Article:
Concordia’s Not-So-Safe Return to Campus

Wearing a mask is not an option

Covid-19 safety rules keep being broken on campus Graphic Gabriela Vasquez-Rondon

I don’t know about you, but I feel really safe seeing people at school wearing their masks below their noses, or not wearing them at all. I also think it’s super fair that some professors don’t wear their masks at all. I didn’t know professors were exempt from infecting others.

You know what else is great? The warm feeling of being in a jam-packed classroom with 100 other students and no social distancing. It’s almost as though you can feel your classmates breathing on the back of your neck, despite them wearing the same mask they’ve had on for six hours.

I also feel very at ease with windowless classes, or classrooms with air vents from the 1970s. Concordia claims to be implementing strategies to improve air circulation, without ever really specifying what those strategies will be. But I guess I should just believe them. It’s not like proper ventilation is a crucial component to preventing COVID-19 transmission or anything.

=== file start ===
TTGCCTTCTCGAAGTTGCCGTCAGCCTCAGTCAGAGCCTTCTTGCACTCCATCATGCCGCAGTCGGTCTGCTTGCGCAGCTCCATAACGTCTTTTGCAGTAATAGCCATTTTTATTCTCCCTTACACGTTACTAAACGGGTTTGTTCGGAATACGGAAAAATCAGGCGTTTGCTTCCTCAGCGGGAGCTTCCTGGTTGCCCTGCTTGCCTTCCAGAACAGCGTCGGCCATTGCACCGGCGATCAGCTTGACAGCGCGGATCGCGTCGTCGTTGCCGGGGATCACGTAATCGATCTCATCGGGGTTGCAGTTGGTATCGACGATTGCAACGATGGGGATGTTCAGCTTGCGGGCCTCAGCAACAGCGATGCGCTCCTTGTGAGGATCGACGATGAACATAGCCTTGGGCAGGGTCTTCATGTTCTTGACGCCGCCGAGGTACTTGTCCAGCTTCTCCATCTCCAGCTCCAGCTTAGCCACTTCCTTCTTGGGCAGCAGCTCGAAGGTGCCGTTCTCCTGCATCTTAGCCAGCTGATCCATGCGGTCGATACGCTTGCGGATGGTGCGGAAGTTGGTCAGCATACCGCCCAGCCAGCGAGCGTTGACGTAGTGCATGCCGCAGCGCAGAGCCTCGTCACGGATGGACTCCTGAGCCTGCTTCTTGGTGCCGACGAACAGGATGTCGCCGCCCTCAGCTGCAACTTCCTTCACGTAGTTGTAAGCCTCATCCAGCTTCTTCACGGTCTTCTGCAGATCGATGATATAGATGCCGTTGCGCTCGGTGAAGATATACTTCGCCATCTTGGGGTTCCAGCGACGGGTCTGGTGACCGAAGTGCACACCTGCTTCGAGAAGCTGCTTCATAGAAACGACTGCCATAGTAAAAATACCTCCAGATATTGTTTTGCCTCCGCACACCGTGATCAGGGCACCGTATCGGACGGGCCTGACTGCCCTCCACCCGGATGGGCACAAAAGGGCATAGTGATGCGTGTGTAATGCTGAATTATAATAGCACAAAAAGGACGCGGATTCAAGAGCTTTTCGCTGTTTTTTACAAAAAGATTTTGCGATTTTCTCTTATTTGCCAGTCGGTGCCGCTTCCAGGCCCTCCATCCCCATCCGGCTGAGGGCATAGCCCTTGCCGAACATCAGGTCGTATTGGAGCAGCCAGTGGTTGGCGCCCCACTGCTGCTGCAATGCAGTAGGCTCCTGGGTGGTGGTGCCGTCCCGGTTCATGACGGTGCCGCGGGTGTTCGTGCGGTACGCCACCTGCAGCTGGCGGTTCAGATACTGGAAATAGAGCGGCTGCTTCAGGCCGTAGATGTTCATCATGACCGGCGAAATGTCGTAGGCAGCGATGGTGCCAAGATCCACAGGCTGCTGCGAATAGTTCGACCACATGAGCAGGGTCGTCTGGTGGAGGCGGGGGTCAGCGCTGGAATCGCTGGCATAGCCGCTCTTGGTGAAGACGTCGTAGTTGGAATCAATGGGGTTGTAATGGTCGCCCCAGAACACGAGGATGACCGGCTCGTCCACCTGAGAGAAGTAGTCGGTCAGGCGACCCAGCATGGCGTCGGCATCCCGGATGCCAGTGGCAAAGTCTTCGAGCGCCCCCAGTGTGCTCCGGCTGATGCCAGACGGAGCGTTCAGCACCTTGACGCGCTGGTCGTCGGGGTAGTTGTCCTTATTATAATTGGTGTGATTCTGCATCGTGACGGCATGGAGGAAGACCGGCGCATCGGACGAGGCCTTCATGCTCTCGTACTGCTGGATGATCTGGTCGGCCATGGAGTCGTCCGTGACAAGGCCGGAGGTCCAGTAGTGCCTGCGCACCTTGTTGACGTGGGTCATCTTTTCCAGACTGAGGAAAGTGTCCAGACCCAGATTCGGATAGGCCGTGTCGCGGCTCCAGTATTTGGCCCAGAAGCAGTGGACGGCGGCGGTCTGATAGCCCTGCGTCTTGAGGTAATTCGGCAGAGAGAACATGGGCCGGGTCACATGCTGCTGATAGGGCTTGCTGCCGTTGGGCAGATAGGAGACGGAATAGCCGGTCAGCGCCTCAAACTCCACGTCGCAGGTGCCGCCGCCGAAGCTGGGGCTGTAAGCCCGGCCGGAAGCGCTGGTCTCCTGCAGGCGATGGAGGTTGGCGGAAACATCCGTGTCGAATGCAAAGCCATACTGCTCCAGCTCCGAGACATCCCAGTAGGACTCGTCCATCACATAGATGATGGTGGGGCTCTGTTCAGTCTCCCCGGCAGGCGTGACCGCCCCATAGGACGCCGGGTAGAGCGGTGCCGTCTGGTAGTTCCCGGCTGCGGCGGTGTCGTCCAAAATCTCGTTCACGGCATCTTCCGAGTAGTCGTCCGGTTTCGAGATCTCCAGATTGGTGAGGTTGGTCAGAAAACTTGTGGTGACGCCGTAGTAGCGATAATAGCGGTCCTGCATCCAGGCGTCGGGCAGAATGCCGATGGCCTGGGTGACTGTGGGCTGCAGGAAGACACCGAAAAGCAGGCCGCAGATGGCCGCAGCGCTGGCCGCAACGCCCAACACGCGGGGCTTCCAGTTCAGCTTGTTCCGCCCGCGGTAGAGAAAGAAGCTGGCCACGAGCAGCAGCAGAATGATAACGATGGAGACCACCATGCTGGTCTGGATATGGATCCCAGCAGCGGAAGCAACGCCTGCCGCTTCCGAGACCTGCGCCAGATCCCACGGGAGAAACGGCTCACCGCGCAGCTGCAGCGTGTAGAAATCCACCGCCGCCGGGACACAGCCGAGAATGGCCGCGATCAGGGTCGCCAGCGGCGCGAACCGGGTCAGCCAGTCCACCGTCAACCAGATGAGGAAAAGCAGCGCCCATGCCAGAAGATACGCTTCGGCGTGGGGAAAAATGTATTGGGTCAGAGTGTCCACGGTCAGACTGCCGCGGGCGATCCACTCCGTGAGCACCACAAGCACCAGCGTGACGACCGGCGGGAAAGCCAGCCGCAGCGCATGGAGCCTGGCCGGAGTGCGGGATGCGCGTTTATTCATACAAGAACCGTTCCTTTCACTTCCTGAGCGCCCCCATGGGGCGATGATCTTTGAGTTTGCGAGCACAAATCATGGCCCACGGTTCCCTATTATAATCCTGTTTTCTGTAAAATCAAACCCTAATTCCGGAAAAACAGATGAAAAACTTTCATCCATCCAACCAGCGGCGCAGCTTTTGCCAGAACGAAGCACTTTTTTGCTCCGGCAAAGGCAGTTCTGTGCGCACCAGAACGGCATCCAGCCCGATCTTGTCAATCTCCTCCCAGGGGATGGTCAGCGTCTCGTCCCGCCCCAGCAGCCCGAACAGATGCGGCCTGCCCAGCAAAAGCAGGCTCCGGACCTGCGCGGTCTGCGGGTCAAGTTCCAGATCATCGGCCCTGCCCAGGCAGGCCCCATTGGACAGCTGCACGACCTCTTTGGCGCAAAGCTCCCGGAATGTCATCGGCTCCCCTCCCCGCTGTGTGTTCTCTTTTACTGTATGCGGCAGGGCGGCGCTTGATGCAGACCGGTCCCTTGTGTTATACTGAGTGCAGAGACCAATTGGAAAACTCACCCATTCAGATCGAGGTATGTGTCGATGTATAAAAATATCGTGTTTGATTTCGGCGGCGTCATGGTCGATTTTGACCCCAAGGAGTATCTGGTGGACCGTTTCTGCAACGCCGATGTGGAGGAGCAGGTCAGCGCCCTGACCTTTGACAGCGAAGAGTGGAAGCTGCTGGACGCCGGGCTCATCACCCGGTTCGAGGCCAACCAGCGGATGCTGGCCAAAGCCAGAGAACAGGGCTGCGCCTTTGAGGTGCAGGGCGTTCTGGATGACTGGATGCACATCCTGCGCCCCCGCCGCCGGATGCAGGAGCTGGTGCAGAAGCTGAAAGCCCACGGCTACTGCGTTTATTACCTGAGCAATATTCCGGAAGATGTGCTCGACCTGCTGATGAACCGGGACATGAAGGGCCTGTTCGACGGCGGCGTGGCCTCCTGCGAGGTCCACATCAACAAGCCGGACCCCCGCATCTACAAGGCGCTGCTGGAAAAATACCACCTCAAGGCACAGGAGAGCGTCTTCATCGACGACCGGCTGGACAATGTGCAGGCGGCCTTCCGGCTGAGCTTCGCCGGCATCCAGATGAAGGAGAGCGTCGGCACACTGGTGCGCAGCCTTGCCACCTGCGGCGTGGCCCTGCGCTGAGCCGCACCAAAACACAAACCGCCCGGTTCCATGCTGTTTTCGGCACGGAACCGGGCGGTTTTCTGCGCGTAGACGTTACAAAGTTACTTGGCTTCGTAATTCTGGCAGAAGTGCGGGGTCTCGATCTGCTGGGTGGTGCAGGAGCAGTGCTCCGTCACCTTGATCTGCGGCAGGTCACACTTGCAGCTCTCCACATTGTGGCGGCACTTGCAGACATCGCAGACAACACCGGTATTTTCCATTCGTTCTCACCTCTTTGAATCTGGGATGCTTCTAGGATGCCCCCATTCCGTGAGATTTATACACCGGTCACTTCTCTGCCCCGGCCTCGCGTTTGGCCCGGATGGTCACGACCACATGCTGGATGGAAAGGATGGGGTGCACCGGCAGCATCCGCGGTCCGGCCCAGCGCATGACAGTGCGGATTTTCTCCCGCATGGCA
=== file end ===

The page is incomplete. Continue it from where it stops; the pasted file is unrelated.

Another really cool thing to consider is how so many people don’t disinfect their hands. Students are pretty much forced to touch the same door handles as a thousand other students because the university decided not to remove bathroom entrance doors.

It seemed like an easy fix, but Concordia reassured us that they clean the high-touch surfaces twice a day instead of one. I’m sure that extra cleaning is super effective, right?

What really makes the difference is overhearing people in class bragging about how good their immune system is. In fact, they say that it’s so good that they don’t need to get vaccinated. I’m really happy for those students. It’s very reassuring to know that when they get sick, they’ll infect everyone else around them. 

In all seriousness though, I just want Concordia to be transparent, and admit that returning to campus safely is pretty much impossible.

Being able to manage all of the issues mentioned is extremely difficult, and the university should stop pretending that it has everything under control.

Even if the majority of Concordia’s population has a low risk of developing serious symptoms from COVID-19, I just wish they could have done more to ensure people's physical and mental security. Enforcing social distancing, installing air filters, reducing class sizes, and making remote classes more available are all things that can be done to ensure everyone feels safer.